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TARQUIN AND LUCRECE.

Yet sometime Tarquin was pronounced plain,
But through his teeth, as if his name he tore:
This windy tempest, till it blew up rain,
Held back his sorrow's tide to make it more.
At last it rains, and busy winds give o'er:
Then son and father weep with equal strife,
Who should weep most for daughter, or for wife.

The one doth call her his, the other his;
Yet neither may possess the claim they lay.
The father says, she's mine; O mine she is,
Replies her husband , do not take away
My sorrows' interest, let no mourner say,
He weeps for her, for she was only mine,
And only must be wail'd by Colatinz.

O! quoth Lucretius, I did give that life,
Which she too early and so late hath spill'd.
Woe! woe! quoth Colatine, she was my wife!

1 own'd her, and 'tis mine that she hath kill'd.
My daughter and my wife with clamours fiU'd

The disperst air, who holding Lucrecr' life,
AnswerM their cries, my daughter and my wife.

Brutus, who pluck'd the knife from Lucbece' side,
Seeing such emulation in their woe,
Began to clothe his wit in state and pride,
Burying in Lucrece' wound his folly's show;
He with the Romans was esteemed so,
As silly jeering ideots are with kings,
For sportive words, and uttering foolish things.

TARQUIN AND LUCRECE.

But now he throws that shallow hahit by,

Wherein true policy did him disguise,

And arm'd his long-hid wits advisedly,

To check the tears in Colatinus' eyes.

Thou wronged lord of Rome, quoth he, arise;
Let my unsounded self suppos'd a foul,
Now set thy long experienc'd wit to school.

Why, Colatine, is woe the cure for woe?
Do wounds help wounds, or grief help grievous deeds?
Is it revenge to give thyself a blow
For his foul act, by whom thy fair wife bleeds?
Such childish humour from weak minds proceeds:
Thy wretched wife mistook the matter so,
To slay herself, that should have slain her foe-
Courageous Roman, do not steep thy heart
In such lamenting dew of lamentations;
But kneel with me, and help to bear thy part,
To rouse our Roman gods with invocations,
That they will suffer these abominations

(Since Rome herself in them doth stand disgrac'd)
By our strong arms from forth her fair streets chas'd

Now by the Capitol that we adore,
And by this chaste blood so unjustly stain'd !—
By heaven's fair sun, that breeds the fat earth's store,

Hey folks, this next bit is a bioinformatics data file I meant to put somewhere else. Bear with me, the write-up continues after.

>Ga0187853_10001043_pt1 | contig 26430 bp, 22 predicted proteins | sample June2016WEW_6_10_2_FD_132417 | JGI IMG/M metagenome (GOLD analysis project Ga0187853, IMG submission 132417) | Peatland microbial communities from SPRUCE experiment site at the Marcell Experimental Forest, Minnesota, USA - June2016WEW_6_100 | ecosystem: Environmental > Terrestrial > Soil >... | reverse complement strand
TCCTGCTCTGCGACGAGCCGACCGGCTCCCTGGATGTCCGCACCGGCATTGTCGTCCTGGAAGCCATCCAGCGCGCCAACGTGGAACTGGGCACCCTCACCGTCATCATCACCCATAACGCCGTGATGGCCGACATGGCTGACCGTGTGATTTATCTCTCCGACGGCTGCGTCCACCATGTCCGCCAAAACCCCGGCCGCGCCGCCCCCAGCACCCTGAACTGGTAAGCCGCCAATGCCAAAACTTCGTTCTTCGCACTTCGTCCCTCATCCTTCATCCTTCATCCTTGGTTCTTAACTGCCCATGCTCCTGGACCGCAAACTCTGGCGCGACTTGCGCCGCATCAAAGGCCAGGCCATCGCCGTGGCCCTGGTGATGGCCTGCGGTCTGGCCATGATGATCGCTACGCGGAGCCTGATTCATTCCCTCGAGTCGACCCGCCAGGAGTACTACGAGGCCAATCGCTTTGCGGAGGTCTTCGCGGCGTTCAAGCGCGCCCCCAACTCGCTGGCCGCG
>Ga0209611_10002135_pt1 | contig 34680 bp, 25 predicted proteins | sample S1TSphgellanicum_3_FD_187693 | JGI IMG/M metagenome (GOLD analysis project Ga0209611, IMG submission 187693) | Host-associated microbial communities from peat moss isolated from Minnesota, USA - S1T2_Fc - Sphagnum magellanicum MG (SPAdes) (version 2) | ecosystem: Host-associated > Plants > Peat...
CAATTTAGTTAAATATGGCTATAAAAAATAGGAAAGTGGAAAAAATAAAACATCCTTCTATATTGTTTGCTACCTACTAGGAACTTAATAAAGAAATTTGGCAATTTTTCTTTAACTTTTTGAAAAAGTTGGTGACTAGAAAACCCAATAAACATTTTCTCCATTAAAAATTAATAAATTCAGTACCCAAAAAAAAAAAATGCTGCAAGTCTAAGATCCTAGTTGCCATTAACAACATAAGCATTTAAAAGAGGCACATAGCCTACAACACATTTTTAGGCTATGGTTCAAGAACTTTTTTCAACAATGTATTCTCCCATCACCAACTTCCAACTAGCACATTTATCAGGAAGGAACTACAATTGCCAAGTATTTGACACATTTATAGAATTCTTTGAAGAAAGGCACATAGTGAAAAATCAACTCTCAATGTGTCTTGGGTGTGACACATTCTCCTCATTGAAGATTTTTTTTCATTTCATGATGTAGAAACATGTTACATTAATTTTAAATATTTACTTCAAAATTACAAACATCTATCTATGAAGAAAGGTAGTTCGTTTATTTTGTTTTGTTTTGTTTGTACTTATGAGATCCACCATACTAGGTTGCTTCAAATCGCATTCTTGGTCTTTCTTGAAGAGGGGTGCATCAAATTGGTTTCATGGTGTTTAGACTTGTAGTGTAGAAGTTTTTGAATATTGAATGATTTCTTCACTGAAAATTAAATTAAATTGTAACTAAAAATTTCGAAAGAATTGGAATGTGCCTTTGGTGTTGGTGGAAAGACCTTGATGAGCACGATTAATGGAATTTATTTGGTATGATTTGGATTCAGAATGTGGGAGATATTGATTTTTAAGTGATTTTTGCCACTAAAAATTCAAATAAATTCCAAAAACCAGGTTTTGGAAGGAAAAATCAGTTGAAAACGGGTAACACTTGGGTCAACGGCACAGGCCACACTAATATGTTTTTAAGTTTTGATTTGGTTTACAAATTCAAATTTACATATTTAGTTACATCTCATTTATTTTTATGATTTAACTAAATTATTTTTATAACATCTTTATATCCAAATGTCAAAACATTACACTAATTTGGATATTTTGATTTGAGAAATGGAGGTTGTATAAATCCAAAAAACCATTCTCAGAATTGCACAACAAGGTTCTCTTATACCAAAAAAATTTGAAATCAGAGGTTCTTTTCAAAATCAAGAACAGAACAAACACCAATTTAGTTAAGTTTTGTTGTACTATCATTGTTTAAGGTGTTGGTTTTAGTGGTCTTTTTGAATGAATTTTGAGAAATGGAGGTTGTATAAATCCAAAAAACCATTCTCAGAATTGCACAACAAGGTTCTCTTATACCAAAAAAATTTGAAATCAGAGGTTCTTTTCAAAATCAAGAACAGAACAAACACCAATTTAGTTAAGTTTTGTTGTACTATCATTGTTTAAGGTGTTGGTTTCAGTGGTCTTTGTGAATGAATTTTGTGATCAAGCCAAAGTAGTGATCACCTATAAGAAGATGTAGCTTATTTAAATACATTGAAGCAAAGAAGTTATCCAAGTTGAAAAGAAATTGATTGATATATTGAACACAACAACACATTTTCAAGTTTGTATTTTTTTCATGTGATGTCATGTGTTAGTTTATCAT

By all our country rites in Rome maintain'd,
And by chaste Lucrece'soul, that late complain'd
Her wrongs to us, and by this bloody knife,
We will revenge the death of this true wife!

TARQUIN AND LUCRECE.

This said, he stroke his hand upon his breast,
And kiss'd the fatal knife to end his vow:
And to his protestation urg'd the rest,
Who wond'ring at him did his words allow!
Then jointly to the ground their knees they bow,
And that deep vow which Brutus made before,
He doth again repeat, and that they swore.

When they had sworn to this advised doom,
They did conclude to bear dead Lucrece thence,
To shew the bleeding body throughout Rome,
And so to publish Takqoin's foul offence.
Which being done with speedy diligence,
The Romans plausibly did give consent
Totarquin's everlasting banishment.

ILLUSTRATIVE REMARKS;

INCLUDING
THE VARIOUS OPINIONS OF

SHAKESPEARE'S COMMENTATORS,

Interspersed with
ORIGINAL OBSERVATIONS.

VENUS AND ADONIS.

This poem is declared by the author himself to hare been his first composition. It was entered in the Stationers' books by Richard Field, April 18, 1593, and again by Harrison, Sen. June 43, 1594.

Page 1, line 3. Rose-cheeked Adonis. So in Timon of Athens:—

"Bring down the rose-cheek'd youth

"To the tub-fast and the diet." Steevens.

Shakespeare, perhaps, remembered Marlowe's Hero and Leander:—

"Rose-cheek'd Adonis kept a solemn feast." Maione.

Ib. 1. 10. More white and red than dooes or roses are.

Dr. Farmer observes^ that we should read—doves and roses; and Mr. Malon-e imputes this slight inaccuracy to the printer; but in all probability it was thus writ

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